Exploring the health and sociodemographic characteristics of people seeking advice with claiming universal credit: a cross-sectional analysis of UK citizens advice data, 2017–2021

Brown, H. et al. (2023) Exploring the health and sociodemographic characteristics of people seeking advice with claiming universal credit: a cross-sectional analysis of UK citizens advice data, 2017–2021. BMC Public Health, 23, 595. (doi: 10.1186/s12889-023-15483-4) (PMID:36997889) (PMCID:PMC10060933)

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Abstract

Background: The UK Department for Work and Pensions (DWP) administers Universal Credit (UC) – the main UK benefit for people in- and out-of-work. UC is being rolled out nationally from 2013 to 2024. Citizens Advice (CA) is an independent charity that provides advice and support to people making a claim for UC. The aim of this study is to understand who is seeking advice from CA when making a UC claim and how the types of people seeking advice are changing as the rollout of UC continues. Methods: Co-developed with Citizens Advice Newcastle and Citizens Advice Northumberland we performed longitudinal analysis of national data from Citizens Advice for England and Wales on the health (mental health and limiting long term conditions) and socio-demographic of 1,003,411 observations for people seeking advice with claiming UC over four financial years (2017/18 to 2020/21). We summarised population characteristics and estimated the differences between the four financial years using population-weighted t-tests. Findings were discussed with three people with lived experience of seeking advice to claim UC to help frame our interpretation and policy recommendations. Results: When comparing 2017/18 to 2018/19, there was a significantly higher proportion of people with limiting long term conditions seeking advice with claiming UC than those without (+ 2.40%, 95%CI: 1.31-3.50%). However, as the rollout continued between 2018/29 and 2019/20 (-6.75%, 95%CI: -9.62%--3.88%) and between 2019/20 and 2020/21 (-2.09%, 95%CI: -2.54%--1.64%), there were significantly higher proportions of those without a limiting long term condition seeking advice than with. When comparing 2018/19 to 2019/20 and 2019/20 to 2020/21, there was a significant increase in the proportion of self-employed compared to unemployed people seeking advice with claiming UC (5.64%, 95%CI: 3.79-7.49%) and (2.26%, 95%CI: 1.29-3.23%) respectively. Conclusion: As the rollout for UC continues, it is important to understand how changes in eligibility for UC may impact on those who need help with applying for UC. Ensuring that the advice process and application process is responsive to a range of people with different needs can help to reduce the likelihood that the process of claiming UC will exacerbate health inequalities.

Item Type:Articles
Additional Information:This research is supported by the UK National Institute of Health Research Public Health Research Programme, grant number NIHR131709. HB is supported by the NIHR Applied Research Collaboration for the North West Coast (NIHR200182). PC, MG and SVK acknowledge funding from the UK Medical Research Council (MC_UU_00022/2) and Scottish Government Chief Scientist Office (SPHSU17). SVK acknowledges funding from a NRS Senior Clinical Fellowship (SCAF/15/02) and the European Research Council (949582). CB and MC acknowledge funding from the NIHR Applied Research Collaboration for the North East and North Cumbria (NIHR200173), and CB from the National Prevention Research Initiative for the Systems science in Public Health and Health Economics Research consortium (MR/S037578/1). LAM acknowledge funding from the NIHR Applied Research Collaboration for Greater Manchester (NIHR200174). SW acknowledges funding from a Wellcome Trust Society and Ethics Research Fellowship (200335/Z/15/Z). DT-R is funded by the National Institute for Health Research (NIHR) School for Public Health Research (SPHR), Grant Reference Number PD-SPH-2015. DT-R is also funded by the Medical Research Council (MRC) on a Clinician Scientist Fellowship (MR/P008577/1).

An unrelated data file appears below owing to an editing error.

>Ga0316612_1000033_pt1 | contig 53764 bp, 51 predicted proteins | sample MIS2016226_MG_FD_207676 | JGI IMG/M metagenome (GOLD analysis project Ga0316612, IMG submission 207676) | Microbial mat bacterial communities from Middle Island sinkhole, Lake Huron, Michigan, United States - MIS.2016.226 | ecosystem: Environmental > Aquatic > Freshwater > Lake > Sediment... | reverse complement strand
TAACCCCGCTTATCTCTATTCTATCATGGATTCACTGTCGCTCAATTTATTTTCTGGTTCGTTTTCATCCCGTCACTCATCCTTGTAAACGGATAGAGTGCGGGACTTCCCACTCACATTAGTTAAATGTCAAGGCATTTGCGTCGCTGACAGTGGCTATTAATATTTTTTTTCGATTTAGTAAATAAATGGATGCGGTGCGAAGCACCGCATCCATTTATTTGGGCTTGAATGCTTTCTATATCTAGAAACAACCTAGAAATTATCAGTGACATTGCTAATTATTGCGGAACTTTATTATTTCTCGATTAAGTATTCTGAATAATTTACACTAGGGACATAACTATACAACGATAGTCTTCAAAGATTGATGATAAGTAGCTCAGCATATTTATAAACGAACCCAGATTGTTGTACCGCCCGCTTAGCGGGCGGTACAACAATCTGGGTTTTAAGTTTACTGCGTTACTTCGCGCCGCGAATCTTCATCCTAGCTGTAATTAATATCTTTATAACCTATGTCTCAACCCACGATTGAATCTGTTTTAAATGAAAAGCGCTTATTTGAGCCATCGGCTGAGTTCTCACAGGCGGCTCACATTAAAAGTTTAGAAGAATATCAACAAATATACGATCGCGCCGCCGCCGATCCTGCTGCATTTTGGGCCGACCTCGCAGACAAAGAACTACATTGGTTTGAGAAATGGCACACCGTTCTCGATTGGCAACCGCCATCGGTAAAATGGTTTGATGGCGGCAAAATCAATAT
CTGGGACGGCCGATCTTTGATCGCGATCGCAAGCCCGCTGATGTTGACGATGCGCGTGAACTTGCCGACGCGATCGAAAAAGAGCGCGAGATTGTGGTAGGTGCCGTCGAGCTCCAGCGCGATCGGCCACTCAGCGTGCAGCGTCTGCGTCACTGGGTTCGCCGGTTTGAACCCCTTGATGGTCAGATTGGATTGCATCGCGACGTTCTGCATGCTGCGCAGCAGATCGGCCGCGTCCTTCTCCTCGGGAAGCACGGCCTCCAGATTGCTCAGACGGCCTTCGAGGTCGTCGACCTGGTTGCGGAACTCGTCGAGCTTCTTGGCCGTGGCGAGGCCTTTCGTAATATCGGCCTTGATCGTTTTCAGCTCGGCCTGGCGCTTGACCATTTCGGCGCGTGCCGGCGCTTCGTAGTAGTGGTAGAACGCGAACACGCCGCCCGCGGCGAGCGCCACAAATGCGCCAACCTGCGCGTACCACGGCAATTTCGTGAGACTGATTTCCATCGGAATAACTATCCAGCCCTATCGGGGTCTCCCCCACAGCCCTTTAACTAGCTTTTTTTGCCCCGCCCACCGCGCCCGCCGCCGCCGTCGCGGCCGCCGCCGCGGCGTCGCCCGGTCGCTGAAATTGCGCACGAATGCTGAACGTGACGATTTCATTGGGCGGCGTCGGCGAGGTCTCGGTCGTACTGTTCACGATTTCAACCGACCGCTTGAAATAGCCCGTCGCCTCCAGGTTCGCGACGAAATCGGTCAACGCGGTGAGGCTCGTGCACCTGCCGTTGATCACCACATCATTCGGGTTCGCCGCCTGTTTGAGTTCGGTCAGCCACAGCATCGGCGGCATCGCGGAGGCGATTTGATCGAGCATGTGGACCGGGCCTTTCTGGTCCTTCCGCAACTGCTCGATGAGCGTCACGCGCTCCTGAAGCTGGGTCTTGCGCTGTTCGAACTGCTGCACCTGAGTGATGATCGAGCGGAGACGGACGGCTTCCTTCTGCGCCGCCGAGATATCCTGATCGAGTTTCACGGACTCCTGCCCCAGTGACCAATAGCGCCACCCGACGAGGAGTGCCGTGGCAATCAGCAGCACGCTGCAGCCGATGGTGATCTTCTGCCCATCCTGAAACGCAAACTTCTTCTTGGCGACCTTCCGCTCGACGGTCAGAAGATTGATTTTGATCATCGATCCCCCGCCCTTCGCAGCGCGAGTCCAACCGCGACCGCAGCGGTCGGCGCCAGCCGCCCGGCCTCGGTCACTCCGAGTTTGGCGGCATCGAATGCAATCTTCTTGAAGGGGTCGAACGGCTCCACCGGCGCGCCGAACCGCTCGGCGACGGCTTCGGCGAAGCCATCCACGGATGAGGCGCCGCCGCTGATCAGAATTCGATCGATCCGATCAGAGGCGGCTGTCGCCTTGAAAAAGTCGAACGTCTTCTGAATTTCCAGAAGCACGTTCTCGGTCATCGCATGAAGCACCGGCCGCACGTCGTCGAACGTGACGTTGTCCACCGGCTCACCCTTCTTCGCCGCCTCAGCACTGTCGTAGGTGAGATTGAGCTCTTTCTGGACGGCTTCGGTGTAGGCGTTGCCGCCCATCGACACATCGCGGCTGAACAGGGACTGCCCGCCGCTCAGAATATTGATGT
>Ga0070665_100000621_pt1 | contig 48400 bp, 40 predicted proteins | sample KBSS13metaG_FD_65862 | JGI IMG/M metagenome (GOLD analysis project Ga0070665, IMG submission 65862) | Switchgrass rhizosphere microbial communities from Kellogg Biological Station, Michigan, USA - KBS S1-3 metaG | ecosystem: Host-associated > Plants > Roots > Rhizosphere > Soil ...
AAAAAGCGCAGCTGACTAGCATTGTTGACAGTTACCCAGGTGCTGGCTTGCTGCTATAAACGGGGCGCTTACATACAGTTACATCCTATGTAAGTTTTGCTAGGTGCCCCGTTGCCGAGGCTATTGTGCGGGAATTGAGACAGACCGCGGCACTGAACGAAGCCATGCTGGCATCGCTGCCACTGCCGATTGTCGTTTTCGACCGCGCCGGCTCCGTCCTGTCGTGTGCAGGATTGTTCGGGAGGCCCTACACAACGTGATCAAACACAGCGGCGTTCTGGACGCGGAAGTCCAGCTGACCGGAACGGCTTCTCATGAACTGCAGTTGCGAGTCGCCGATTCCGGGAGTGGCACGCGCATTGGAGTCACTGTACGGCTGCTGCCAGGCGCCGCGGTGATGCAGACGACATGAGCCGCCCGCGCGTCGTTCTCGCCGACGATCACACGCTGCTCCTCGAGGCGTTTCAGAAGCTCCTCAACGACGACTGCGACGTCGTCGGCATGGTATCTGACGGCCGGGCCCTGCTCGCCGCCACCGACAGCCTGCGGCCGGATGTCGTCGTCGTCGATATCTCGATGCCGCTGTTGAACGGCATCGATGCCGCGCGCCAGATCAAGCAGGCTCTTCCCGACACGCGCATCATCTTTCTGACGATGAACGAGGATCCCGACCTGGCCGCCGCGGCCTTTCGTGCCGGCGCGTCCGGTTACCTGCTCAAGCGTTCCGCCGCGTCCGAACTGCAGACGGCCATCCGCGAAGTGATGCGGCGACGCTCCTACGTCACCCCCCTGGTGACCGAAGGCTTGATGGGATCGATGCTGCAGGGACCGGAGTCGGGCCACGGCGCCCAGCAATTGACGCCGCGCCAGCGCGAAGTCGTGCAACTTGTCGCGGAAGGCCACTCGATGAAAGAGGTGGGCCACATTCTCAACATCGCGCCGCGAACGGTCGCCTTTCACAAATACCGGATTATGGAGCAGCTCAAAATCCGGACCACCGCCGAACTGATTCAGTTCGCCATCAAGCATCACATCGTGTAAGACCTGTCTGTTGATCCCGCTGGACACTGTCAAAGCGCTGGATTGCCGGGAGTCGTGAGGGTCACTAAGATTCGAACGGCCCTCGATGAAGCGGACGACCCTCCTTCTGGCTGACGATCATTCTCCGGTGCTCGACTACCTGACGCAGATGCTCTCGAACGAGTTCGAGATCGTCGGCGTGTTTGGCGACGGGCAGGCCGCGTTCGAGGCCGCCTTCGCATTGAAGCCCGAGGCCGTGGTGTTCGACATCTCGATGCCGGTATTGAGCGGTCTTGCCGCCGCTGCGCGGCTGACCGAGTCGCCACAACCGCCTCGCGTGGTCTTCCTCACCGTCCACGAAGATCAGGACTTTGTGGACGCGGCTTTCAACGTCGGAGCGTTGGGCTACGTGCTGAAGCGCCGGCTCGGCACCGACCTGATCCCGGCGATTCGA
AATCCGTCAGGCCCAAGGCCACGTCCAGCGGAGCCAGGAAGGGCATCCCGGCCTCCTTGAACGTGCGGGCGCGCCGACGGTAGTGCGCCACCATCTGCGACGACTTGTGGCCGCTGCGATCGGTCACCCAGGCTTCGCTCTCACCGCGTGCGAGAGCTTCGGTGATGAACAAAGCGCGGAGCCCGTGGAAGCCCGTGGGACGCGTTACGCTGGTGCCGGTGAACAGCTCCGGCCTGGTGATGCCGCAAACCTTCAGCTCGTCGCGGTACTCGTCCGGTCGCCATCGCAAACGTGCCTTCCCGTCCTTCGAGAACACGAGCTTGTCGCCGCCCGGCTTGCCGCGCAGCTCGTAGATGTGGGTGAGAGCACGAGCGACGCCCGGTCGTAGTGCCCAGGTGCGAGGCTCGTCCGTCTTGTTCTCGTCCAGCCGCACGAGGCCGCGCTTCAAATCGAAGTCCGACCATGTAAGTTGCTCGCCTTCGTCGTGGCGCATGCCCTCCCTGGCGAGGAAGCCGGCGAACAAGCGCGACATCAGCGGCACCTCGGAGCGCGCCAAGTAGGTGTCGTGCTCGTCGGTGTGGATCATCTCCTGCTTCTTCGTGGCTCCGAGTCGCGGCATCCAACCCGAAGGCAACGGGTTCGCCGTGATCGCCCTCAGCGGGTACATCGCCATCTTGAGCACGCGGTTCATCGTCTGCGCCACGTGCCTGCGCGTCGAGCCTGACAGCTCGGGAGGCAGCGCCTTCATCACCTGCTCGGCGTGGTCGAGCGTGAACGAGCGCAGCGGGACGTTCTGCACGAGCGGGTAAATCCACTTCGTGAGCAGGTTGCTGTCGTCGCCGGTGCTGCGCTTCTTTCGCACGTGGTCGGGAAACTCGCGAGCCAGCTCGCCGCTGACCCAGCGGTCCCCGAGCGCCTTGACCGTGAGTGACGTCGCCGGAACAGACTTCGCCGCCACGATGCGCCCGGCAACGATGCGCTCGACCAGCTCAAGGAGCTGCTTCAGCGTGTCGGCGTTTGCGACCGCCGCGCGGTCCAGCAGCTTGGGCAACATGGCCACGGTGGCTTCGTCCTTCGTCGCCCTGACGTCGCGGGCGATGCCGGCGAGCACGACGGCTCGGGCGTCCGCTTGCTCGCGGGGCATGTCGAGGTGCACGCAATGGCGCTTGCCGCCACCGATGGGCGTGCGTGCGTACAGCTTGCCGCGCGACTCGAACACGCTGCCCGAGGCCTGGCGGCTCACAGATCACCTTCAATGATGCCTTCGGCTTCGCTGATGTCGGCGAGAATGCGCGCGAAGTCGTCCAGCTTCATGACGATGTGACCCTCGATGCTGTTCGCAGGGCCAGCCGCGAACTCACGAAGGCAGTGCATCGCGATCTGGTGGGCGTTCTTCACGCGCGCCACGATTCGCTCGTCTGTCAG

Status:Published
Refereed:Yes
Glasgow Author(s) Enlighten ID:Craig, Professor Peter and Katikireddi, Professor Vittal and Gibson, Dr Marcia and Baxter, Dr Andy
Authors: Brown, H., Xiang, H., Cheetham, M., Morris, S., Gibson, M., Katikireddi, S. V., Munford, L. A., Taylor-Robinson, D., Finney, H., Bartle, V., Baxter, A. J., Wickham, S., Craig, P., and Bambra, C.
College/School:College of Medical Veterinary and Life Sciences > School of Health & Wellbeing > MRC/CSO SPHSU
Journal Name:BMC Public Health
Publisher:BioMed Central
ISSN:1471-2458
ISSN (Online):1471-2458
Copyright Holders:Copyright © 2023 The Authors
First Published:First published in BMC Public Health 23: 595
Publisher Policy:Reproduced under a Creative Commons license

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Project CodeAward NoProject NamePrincipal InvestigatorFunder's NameFunder RefLead Dept
310618Evaluation of the health impacts of Universal Credit: a mixed methods studyPeter CraigNational Institute for Health Research (NIHR)NIHR131709SHW - MRC/CSO Social & Public Health Sciences Unit
3048230021Inequalities in healthAlastair LeylandMedical Research Council (MRC)MC_UU_00022/2HW - MRC/CSO Social and Public Health Sciences Unit
3048230071Inequalities in healthAlastair LeylandOffice of the Chief Scientific Adviser (CSO)SPHSU17HW - MRC/CSO Social and Public Health Sciences Unit
172690Understanding the impacts of welfare policy on health: A novel data linkage studySrinivasa KatikireddiOffice of the Chief Scientific Adviser (CSO)SCAF/15/02SHW - Public Health
308851HEEDSrinivasa KatikireddiEuropean Research Council (ERC)949582SHW - MRC/CSO Social & Public Health Sciences Unit